Spiegel science journalist Axel Bojanowski here interviewed James Hansen, the former director of NASA GISS and one of the most prominent warners of CO2 induced global warming.
Former NASA GISS director James Hansen calls exit from nuclear energy “a huge mistake”. Photo:
In the wake of the Fukushima disaster in Japan earlier this decade, Germany, led by Chancellor Angela Merkel, moved at lightning speed to shut down 8 of its 17 nuclear power plants nationwide. The remaining will be taken offline within a few years. Nuclear power has had a long tradition of being villified by Germany’s vociferous environmental movement and media.
But there’s one environmental activist who thinks the move was totally wrong: James Hansen.
Today German environmentalists are taking aim at the country’s coal power. But taking Germany’s coal-fired power plants offline would put the country in a serious energy dilemma as most of the steady base line power generation would disappear and the country’s power supply would be put at the mercy of wildly fluctuating green energies.
When asked by Spiegel whether Germany’s exit from nuclear power was a mistake, Hansen replies:
It is a huge mistake for the world. Most of the countries cannot afford to go without nuclear power.”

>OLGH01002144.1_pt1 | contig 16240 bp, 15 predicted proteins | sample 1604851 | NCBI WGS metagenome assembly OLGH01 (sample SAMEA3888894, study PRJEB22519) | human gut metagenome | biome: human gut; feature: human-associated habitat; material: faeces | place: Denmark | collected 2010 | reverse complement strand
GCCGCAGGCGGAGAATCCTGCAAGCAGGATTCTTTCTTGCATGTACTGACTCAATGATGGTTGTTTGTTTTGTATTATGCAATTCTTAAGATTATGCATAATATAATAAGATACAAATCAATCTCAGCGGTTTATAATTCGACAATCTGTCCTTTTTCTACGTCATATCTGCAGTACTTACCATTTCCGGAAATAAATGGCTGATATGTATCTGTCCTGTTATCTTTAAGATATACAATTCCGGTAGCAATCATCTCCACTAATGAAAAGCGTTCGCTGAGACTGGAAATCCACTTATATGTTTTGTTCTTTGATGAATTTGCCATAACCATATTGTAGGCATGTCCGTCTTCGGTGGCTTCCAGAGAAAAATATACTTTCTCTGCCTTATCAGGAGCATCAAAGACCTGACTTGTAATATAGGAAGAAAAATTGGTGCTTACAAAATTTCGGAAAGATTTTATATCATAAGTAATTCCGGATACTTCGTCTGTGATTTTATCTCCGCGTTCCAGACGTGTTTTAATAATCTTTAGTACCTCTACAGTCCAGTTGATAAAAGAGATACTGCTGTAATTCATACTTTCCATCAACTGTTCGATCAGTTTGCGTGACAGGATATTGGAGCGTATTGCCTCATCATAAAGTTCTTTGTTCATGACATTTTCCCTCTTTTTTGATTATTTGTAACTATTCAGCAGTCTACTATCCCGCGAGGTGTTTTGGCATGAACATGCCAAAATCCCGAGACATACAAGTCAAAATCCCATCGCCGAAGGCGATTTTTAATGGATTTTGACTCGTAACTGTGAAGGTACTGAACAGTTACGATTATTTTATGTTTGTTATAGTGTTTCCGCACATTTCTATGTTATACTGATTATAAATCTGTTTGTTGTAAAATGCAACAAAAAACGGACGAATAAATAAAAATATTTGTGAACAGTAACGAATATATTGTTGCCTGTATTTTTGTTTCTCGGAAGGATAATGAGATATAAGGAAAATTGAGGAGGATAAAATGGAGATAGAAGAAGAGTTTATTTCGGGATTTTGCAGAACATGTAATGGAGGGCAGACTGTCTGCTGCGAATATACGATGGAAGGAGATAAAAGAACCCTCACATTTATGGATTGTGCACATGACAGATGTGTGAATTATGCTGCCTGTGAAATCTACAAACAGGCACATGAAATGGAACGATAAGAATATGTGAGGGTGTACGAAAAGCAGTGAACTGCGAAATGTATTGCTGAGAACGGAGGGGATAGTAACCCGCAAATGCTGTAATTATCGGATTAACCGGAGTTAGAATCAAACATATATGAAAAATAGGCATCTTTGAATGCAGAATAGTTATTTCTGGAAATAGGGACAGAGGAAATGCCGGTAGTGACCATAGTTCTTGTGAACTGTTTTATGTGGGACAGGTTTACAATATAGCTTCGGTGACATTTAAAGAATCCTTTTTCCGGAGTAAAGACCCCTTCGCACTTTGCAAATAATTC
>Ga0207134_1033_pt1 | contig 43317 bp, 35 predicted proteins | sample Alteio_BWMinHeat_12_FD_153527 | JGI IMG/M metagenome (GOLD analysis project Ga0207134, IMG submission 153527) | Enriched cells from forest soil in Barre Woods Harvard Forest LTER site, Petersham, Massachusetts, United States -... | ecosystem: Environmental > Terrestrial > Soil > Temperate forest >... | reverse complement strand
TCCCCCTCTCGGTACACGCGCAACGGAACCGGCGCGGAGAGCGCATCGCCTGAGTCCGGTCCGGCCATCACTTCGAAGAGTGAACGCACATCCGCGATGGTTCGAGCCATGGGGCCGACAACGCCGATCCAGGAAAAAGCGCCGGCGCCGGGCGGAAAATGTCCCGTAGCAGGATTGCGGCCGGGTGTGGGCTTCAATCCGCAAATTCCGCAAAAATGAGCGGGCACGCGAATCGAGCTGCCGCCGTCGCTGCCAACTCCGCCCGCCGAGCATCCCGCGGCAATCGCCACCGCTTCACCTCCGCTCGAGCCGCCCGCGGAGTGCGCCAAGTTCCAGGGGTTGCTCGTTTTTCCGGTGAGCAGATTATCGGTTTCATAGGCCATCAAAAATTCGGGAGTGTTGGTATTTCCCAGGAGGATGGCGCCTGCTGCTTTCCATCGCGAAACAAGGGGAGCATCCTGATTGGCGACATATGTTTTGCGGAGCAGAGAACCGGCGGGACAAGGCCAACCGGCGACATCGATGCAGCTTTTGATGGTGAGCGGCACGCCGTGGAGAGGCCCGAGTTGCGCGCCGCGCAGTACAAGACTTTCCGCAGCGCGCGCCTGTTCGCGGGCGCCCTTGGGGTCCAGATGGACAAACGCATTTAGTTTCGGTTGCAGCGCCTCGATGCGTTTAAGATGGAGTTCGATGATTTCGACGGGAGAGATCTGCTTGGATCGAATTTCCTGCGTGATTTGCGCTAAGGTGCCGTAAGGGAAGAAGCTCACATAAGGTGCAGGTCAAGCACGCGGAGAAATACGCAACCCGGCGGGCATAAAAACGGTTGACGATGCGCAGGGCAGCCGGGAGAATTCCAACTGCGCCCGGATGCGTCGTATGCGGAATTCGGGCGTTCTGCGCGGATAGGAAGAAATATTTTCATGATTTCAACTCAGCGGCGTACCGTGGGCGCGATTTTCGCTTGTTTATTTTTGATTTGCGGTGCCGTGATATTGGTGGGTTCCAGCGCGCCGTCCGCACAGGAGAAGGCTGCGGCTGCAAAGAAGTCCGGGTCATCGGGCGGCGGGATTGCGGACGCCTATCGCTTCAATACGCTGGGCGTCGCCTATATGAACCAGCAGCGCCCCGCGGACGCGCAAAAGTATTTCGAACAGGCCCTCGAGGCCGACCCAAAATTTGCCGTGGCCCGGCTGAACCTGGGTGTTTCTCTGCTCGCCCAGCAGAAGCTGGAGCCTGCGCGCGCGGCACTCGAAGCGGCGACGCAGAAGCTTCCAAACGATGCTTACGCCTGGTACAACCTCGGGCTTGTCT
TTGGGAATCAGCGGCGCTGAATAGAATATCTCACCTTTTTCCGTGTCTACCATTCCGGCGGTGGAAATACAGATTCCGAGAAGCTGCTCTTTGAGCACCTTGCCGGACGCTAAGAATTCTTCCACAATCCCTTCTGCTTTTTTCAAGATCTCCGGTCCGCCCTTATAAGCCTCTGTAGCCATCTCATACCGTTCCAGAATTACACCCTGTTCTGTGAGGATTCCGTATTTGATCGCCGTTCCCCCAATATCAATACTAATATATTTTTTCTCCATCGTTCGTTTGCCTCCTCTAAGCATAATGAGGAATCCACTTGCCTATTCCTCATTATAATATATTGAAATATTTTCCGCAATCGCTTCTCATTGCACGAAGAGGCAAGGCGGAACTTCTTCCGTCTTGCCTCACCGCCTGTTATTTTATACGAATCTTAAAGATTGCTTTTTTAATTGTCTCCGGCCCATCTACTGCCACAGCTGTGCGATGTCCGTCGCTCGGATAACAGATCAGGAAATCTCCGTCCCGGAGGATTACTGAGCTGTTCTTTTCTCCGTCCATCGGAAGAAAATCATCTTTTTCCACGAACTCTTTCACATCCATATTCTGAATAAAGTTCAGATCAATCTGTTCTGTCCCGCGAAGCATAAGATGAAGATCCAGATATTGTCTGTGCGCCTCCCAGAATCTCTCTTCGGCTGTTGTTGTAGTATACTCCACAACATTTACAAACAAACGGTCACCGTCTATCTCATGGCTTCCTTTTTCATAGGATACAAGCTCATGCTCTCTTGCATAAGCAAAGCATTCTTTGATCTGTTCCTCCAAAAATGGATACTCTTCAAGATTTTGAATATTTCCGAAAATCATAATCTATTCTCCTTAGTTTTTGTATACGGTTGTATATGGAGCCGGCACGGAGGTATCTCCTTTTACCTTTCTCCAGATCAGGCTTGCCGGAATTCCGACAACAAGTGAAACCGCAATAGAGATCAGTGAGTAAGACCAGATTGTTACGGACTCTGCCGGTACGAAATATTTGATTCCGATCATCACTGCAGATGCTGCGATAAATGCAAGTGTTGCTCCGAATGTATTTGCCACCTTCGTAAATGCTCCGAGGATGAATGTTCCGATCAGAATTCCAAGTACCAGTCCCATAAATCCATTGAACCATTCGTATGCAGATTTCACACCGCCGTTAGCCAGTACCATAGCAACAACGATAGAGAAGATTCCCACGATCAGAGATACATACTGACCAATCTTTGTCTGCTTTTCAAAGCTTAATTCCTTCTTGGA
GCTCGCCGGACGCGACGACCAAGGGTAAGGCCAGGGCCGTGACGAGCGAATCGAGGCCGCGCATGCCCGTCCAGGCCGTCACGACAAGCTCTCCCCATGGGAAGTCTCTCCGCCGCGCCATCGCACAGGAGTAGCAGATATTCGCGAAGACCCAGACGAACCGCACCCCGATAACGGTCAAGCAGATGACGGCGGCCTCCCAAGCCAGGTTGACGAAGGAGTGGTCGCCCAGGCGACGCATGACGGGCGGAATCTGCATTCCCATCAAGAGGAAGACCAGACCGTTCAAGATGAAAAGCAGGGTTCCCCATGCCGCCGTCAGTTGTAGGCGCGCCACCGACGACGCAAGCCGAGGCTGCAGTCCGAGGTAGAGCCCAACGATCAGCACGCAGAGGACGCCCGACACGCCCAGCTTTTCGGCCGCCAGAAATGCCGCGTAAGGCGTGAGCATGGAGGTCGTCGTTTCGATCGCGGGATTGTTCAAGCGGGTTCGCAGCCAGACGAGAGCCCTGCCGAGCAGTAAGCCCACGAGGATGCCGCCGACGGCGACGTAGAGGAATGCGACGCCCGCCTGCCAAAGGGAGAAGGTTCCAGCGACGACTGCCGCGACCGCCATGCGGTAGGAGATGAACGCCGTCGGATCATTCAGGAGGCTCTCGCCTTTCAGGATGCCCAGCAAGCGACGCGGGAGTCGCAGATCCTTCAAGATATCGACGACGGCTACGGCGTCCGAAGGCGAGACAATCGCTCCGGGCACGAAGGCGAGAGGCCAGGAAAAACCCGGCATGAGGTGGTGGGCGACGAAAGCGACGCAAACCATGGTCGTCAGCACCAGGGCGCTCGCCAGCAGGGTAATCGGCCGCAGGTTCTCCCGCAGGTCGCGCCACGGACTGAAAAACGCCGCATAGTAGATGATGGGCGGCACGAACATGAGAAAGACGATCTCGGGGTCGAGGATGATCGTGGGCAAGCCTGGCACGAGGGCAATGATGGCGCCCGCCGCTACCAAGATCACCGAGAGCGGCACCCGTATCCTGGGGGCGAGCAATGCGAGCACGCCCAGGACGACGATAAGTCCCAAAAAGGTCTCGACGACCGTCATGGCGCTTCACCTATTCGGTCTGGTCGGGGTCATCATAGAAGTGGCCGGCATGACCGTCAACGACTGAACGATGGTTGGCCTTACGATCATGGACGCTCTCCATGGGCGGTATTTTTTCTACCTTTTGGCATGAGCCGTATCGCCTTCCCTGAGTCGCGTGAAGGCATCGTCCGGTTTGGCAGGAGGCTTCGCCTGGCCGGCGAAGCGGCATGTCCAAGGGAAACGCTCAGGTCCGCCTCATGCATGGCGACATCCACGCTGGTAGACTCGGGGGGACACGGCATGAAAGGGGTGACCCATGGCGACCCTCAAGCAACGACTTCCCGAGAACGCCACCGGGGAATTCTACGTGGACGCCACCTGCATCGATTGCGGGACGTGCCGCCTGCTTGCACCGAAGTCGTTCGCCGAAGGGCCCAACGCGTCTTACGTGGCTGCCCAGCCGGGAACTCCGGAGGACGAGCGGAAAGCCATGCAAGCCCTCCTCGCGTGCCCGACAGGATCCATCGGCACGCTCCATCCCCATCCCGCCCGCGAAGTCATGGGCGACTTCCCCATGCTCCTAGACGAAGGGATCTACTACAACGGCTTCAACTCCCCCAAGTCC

According to Hansen, highly developed and prosperous Germany likely will be able to get by without it, but “it is not credible to think that China and India will be able wean off fossil fuels rapidly enough without nuclear energy“.
More renewable energies “a joke”
Hansen in the interview plays down the risks posed by nuclear energy, believing that they can be reduced and that “nuclear energy would be the most environmentally friendly of all energy candidates that we know of.”
When asked by Spiegel if it would not be better to invest the money in renewable energies, Hansen scoffs at the question:
More renewable energies? You’re joking. The subsidies set aside for renewable energies are forcing consumers to pay higher rates – a sort of invisible tax. The power bill keeps rising, but the customer does not know why.”
Hansen also believes that the strict opposition to CO2-free nuclear energy by environmental groups is mainly driven their quest for donations. In the interview the former GISS head appears frustrated and concerned by the appointments of anti-nuclear activists to the Nuclear Regulatory Commission – by recent Democratic presidents – and is afraid our children will be disappointed over “how foolish we were and the mess we created.”